“No. Now, as for the report.” Daniel reached into his jacket pocket, could not locate what he was searching for and moved to his pants pockets.

“Lose something?” Marisa asked snidely.

“The report…is right here.” Daniel finished in relief as he located the mini-tape that he had used to record his oral report. He handed it to the woman under the shield of the counter. She took it, readjusted her glasses and stood.

“Until next week.” Without having once looked at him, Marissa O’Connell walked back out the restaurant door.

Daniel watched her go with a self-righteous grin. He knew that she was not a real Reformer. She was in it for the money and nothing else. Daniel abhorred the woman and all the other Reformers like her, they were not true to the cause. Not like him.


Tamlina paced across the length of her quarters. This was ridiculous! Seth, her friend and ally, was harboring murderous vampires in the monastery. She gritted her teeth in anger and tried to think of some way she might have misunderstood. There had to be an explanation, but Seth had not given any and she could not see any on her own. That boy was a vampire. He had killed, he had admitted as much to her and now Seth expected them to live together in peace.

Tamlina Gray shook her head, long blond locks swaying at the movement. This was not right.


“I would appreciate it if you would talk to the boy.” Seth said to Jade Suon.

The Asian vampire ran a hand over her eyebrows. “This will not be easy.” She admitted softly.

“Just do your best, dear.” Her grandmother’s ghost spoke up from a corner of the room. “I’ll be there with you.”

“I’ll try.” Jade promised them both with a grim smile. “Where’s his room?”


Trevor heard a knock on the door, he bowed his head.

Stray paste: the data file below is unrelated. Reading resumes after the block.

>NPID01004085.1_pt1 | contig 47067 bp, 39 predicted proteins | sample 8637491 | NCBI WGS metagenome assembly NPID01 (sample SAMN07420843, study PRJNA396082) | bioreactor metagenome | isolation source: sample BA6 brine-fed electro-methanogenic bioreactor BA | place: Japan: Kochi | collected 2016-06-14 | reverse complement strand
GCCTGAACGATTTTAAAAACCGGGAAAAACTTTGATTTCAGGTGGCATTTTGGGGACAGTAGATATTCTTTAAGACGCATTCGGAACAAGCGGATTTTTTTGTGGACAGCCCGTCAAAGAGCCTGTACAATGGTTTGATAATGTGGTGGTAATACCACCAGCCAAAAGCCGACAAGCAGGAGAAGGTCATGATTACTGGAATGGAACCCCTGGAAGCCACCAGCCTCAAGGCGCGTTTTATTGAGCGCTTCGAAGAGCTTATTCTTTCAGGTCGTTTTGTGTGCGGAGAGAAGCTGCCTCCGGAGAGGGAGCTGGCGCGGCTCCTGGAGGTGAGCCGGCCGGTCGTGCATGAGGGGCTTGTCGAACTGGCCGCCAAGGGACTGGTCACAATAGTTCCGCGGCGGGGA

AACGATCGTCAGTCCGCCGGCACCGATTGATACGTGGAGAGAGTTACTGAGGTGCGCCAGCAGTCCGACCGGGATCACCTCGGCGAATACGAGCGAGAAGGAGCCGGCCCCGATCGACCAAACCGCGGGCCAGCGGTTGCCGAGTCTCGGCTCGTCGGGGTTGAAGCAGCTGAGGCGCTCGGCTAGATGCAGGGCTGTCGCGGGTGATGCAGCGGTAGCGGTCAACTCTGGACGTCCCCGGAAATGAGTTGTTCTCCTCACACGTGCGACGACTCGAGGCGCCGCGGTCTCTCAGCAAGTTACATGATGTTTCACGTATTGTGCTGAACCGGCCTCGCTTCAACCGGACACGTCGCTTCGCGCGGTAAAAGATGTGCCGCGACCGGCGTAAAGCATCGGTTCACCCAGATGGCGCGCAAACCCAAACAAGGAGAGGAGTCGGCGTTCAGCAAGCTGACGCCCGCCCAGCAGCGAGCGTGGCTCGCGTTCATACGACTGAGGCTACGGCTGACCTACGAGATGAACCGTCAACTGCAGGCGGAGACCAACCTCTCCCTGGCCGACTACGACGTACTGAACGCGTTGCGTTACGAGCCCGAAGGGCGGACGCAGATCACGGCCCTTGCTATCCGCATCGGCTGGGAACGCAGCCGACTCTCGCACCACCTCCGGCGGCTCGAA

“Trevor? My name is Jade Suon.” A woman’s voice called through the door.

Trevor Snow ignored the woman. The last thing he wanted was visitors. What could they say that could possibly change what was happening to him - what had happened to him. He closed his eyes against the guilt that assailed him at every mental turn. Those people he had killed would never leave him.

“I know what it’s like.” The woman spoke softly, confessing. “I’m a vampire too, Trevor.”

He looked up then, his eyes focused desperately on the door. He had thought he was alone, but maybe Seth did know what he was doing after all. Trevor stood to his feet and took a step towards the door before hesitating.


Jade Suon heard his footsteps, felt the tension in the room beyond and promptly frowned. This was not acceptable. For a young man to be forced into isolation by the very injury that had victimized him sent shivers down her spine. She wanted so badly to have never been turned. To understand so completely what this boy was going through left her hungry. She had noticed a connection between heightened emotional states and her cravings for blood. What it meant, she was unsure, but if Trevor Snow was feeling half of the things she did, Jade feared for his innocence. Broken though it may have been - stained by the blood of humans.

“This is not your fault, Trevor.” Jade said. “You could not have understood what was happening when you killed those people. You had no way of knowing - there’s no reason to feel guilty.”

While this was not true it did get the boy moving again. She heard him approach the door and then it opened, swinging inward. He stared at her, hope sparkling dimly in his dark eyes.

“Can you help me?” He asked openly.

She smiled. “I will do everything that I can for you. May I come in?”

He nodded and stood a bit to the side to afford her entrance. She looked around the bare room with a quick glance. This had not been what she expected. Seth had put him in a room devoid of any furniture, save a bed and dresser. Jade’s smile turned to a frown. If the werewolf was making some kind of statement then Jade wanted to know why. This boy had done nothing beyond his nature, twisted though it may seem to most.